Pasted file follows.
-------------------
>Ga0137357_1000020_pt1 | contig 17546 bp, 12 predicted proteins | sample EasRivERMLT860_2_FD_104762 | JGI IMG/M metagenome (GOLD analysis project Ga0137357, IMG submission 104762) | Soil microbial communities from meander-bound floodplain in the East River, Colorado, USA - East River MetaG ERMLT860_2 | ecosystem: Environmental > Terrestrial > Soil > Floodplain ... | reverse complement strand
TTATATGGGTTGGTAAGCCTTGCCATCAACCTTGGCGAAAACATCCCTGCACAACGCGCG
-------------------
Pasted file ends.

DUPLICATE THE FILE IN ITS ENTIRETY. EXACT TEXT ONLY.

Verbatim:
>Ga0137357_1000020_pt1 | contig 17546 bp, 12 predicted proteins | sample EasRivERMLT860_2_FD_104762 | JGI IMG/M metagenome (GOLD analysis project Ga0137357, IMG submission 104762) | Soil microbial communities from meander-bound floodplain in the East River, Colorado, USA - East River MetaG ERMLT860_2 | ecosystem: Environmental > Terrestrial > Soil > Floodplain ... | reverse complement strand
TTATATGGGTTGGTAAGCCTTGCCATCAACCTTGGCGAAAACATCCCTGCACAACGCGCG